Now, you give me the choice between a guy with a bat attacking my car and getting punched in the face by a 6’5″ 280 pound man, and I know what I would choose … I’d choose to stop playing “would you rather” with you and play Words With Friends with someone else instead.

The Board tried to explain its distinction in December on the basis of the different levels of violent conduct but the only thing the Board said that truly resonated was the fact that the lawyer who attacked the cabbie was not working as a lawyer at all but as a compliance officer for a national bank and so there was less need for a body such as the Board to protect the public from the lawyer as lawyer.  Nevertheless, on the New Jersey Supreme Court’s own terms dating back to Viggiano, the punishment in the second case suggested by the Board likely didn’t look like much of a “violence won’t be tolerated” message.

But, the Board did look like it was truly trying to apply post-Viggiano precedent and the New Jersey Supreme Court hadn’t quite always taken its own warning to heart.  The Collins opinion from the Board takes the reader on a tour of a few other cases including a bar fight and assault on a police officer that resulted in a one-year suspension (In re Gibson in 2005), an attorney who only received a censure for following another vehicle for roughly 10 miles while brandishing a knife at its occupants (In re Milita in 2014), a lawyer who was suspended for six-months for attacking a physician (choked the doctor and smashed his head against a plexiglass window?) who tried to help the lawyer after the lawyer fell backwards on some stairs (In re Bornstein in 2006), and a lawyer who only received a censure for assaulting special federal agents during an investigation (In re Nealy in 2011).

So, it seems like the New Jersey Supreme Court might well be trying to put some more teeth into that warning, but again I’d be curious to know anything more I can find about that other case mentioned in the December Board ruling – In re Rausch.  In the meantime, I guess it is fair to say:  “Beware violent New Jersey lawyers!”  But, maybe even more so, “Beware of violent New Jersey lawyers!”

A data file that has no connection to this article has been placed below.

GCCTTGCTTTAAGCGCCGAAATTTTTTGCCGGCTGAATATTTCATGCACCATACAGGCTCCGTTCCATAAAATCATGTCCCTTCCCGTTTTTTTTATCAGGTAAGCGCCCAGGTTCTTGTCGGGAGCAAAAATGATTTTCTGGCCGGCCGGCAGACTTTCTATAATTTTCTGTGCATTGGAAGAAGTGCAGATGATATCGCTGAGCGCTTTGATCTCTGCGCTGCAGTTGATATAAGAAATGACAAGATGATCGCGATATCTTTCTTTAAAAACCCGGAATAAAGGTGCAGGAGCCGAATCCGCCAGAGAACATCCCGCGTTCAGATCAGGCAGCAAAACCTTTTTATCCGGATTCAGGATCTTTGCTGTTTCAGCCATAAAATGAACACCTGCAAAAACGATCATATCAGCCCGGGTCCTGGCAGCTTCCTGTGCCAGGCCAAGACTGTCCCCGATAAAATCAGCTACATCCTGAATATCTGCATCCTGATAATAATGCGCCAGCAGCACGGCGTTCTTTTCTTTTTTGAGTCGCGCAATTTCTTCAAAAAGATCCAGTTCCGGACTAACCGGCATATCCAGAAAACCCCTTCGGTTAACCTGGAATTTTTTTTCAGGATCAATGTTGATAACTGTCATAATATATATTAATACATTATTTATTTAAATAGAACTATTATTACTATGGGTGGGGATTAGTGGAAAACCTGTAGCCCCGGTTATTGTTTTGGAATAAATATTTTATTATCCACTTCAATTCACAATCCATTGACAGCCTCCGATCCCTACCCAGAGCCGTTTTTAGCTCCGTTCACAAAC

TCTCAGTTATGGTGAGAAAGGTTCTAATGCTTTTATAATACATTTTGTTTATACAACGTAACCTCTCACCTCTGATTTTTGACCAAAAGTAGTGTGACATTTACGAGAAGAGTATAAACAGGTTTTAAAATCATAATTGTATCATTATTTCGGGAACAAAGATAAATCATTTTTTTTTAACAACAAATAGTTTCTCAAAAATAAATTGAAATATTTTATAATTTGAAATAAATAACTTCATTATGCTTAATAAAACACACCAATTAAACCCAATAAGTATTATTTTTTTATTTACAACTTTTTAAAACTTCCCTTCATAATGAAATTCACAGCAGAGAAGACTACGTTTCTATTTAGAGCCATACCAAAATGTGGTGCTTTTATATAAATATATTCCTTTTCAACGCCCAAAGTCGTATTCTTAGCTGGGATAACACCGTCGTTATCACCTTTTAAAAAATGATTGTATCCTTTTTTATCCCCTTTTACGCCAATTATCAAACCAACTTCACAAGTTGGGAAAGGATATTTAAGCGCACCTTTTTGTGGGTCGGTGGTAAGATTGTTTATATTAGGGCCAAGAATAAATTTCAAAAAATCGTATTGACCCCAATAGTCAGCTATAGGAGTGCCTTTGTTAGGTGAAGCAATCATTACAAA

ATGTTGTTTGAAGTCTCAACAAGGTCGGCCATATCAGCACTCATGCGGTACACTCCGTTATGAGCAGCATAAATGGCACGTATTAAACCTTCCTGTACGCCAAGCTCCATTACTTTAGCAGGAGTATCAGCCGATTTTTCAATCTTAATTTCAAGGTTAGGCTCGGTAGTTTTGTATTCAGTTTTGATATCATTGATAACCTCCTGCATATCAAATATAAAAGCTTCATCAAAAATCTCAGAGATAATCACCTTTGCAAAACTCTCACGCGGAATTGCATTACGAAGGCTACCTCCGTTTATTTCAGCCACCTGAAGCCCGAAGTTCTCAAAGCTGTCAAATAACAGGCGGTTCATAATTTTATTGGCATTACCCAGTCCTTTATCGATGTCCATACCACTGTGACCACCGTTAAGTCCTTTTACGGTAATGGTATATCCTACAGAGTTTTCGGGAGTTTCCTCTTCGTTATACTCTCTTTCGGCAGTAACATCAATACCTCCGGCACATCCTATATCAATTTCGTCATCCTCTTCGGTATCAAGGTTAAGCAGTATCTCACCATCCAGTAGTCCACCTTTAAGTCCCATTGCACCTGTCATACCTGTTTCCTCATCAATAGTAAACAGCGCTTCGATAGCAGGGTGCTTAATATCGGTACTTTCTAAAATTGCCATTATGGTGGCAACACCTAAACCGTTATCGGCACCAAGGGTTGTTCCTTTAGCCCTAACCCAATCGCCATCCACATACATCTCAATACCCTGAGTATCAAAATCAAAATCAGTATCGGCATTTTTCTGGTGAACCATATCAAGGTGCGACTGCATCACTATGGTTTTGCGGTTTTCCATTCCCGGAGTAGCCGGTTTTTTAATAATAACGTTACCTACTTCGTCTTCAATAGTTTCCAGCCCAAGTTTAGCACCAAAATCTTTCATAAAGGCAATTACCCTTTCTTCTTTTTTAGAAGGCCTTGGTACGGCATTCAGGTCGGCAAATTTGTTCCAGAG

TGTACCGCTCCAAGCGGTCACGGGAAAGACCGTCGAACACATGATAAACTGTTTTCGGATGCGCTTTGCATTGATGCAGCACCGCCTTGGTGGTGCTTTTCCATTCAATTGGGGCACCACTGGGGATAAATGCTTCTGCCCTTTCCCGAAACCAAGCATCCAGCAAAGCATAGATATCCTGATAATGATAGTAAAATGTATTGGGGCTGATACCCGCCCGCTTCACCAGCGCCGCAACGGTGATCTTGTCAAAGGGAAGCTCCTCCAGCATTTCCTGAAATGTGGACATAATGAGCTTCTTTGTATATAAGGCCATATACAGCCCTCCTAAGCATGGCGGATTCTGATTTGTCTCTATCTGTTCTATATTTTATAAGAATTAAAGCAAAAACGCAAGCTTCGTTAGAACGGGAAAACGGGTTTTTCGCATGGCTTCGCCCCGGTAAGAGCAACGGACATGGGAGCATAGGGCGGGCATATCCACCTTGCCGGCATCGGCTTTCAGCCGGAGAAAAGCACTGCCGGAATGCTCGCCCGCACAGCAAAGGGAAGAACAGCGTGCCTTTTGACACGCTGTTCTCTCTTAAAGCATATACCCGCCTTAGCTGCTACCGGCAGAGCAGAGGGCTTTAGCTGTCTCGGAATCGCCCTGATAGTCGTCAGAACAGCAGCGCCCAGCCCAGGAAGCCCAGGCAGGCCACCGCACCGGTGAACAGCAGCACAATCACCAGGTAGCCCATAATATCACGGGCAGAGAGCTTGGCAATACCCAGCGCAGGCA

Oh, and on what I am sure is a completely unrelated note, here’s a handy link to a report entitled Drug and Alcohol Abuse & Addiction in the Legal Profession that you can read at your leisure.

Stress, drinks, and folderol

Over the last several months there have been various iterations of stories and reports making the rounds about the susceptibility of our profession to depression and substance abuse, reports of 1 in 5 lawyers being problem drinkers, etc.  There are also always folks out there writing variations of pieces about the problems that are created by incivility among lawyers.  Here’s one rolled out earlier this month.  While I am a strong believer that vague and “eye of the beholder” concepts such as civility and professionalism should be kept separate from ethical codes that are enforceable through discipline, I’m also on record about the general, good advice of simply not being an ass.

I don’t know if it is true, as I’ve heard some say now or as some said in 1989 before I was ever even practicing for that matter, that things are worse/more vitriolic now than they have been in the past.  I don’t purport to know the answer to that last question but certainly have my own cynical views about nostalgia generally (and as to the practice of law particularly) where I end up agreeing almost wholeheartedly with John Hodgman’s view: